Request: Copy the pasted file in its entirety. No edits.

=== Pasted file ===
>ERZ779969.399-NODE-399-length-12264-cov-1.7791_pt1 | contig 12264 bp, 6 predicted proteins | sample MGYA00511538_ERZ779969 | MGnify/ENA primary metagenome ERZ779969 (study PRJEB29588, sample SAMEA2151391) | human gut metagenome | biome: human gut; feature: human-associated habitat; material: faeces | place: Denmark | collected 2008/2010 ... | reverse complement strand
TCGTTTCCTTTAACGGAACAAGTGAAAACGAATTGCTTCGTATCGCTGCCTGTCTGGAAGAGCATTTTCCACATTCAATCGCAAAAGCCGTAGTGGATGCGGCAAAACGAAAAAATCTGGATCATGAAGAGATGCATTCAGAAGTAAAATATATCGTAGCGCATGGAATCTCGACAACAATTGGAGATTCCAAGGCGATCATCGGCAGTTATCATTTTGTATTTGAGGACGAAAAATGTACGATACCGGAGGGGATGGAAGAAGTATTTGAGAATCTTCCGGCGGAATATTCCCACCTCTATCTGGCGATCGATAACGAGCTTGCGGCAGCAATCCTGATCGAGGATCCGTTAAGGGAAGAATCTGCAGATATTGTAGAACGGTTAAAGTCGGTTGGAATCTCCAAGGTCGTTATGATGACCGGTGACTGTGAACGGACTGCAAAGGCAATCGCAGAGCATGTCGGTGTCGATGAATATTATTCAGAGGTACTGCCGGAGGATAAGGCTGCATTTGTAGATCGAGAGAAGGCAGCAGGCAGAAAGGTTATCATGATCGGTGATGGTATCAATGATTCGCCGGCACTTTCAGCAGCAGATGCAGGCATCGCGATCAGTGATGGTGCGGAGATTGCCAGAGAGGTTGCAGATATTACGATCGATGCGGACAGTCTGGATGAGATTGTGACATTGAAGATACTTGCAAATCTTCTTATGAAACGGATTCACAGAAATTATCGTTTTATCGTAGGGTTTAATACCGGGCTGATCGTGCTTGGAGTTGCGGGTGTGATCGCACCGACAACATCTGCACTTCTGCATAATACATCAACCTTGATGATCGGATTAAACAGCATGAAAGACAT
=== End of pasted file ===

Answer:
>ERZ779969.399-NODE-399-length-12264-cov-1.7791_pt1 | contig 12264 bp, 6 predicted proteins | sample MGYA00511538_ERZ779969 | MGnify/ENA primary metagenome ERZ779969 (study PRJEB29588, sample SAMEA2151391) | human gut metagenome | biome: human gut; feature: human-associated habitat; material: faeces | place: Denmark | collected 2008/2010 ... | reverse complement strand
TCGTTTCCTTTAACGGAACAAGTGAAAACGAATTGCTTCGTATCGCTGCCTGTCTGGAAGAGCATTTTCCACATTCAATCGCAAAAGCCGTAGTGGATGCGGCAAAACGAAAAAATCTGGATCATGAAGAGATGCATTCAGAAGTAAAATATATCGTAGCGCATGGAATCTCGACAACAATTGGAGATTCCAAGGCGATCATCGGCAGTTATCATTTTGTATTTGAGGACGAAAAATGTACGATACCGGAGGGGATGGAAGAAGTATTTGAGAATCTTCCGGCGGAATATTCCCACCTCTATCTGGCGATCGATAACGAGCTTGCGGCAGCAATCCTGATCGAGGATCCGTTAAGGGAAGAATCTGCAGATATTGTAGAACGGTTAAAGTCGGTTGGAATCTCCAAGGTCGTTATGATGACCGGTGACTGTGAACGGACTGCAAAGGCAATCGCAGAGCATGTCGGTGTCGATGAATATTATTCAGAGGTACTGCCGGAGGATAAGGCTGCATTTGTAGATCGAGAGAAGGCAGCAGGCAGAAAGGTTATCATGATCGGTGATGGTATCAATGATTCGCCGGCACTTTCAGCAGCAGATGCAGGCATCGCGATCAGTGATGGTGCGGAGATTGCCAGAGAGGTTGCAGATATTACGATCGATGCGGACAGTCTGGATGAGATTGTGACATTGAAGATACTTGCAAATCTTCTTATGAAACGGATTCACAGAAATTATCGTTTTATCGTAGGGTTTAATACCGGGCTGATCGTGCTTGGAGTTGCGGGTGTGATCGCACCGACAACATCTGCACTTCTGCATAATACATCAACCTTGATGATCGGATTAAACAGCATGAAAGACAT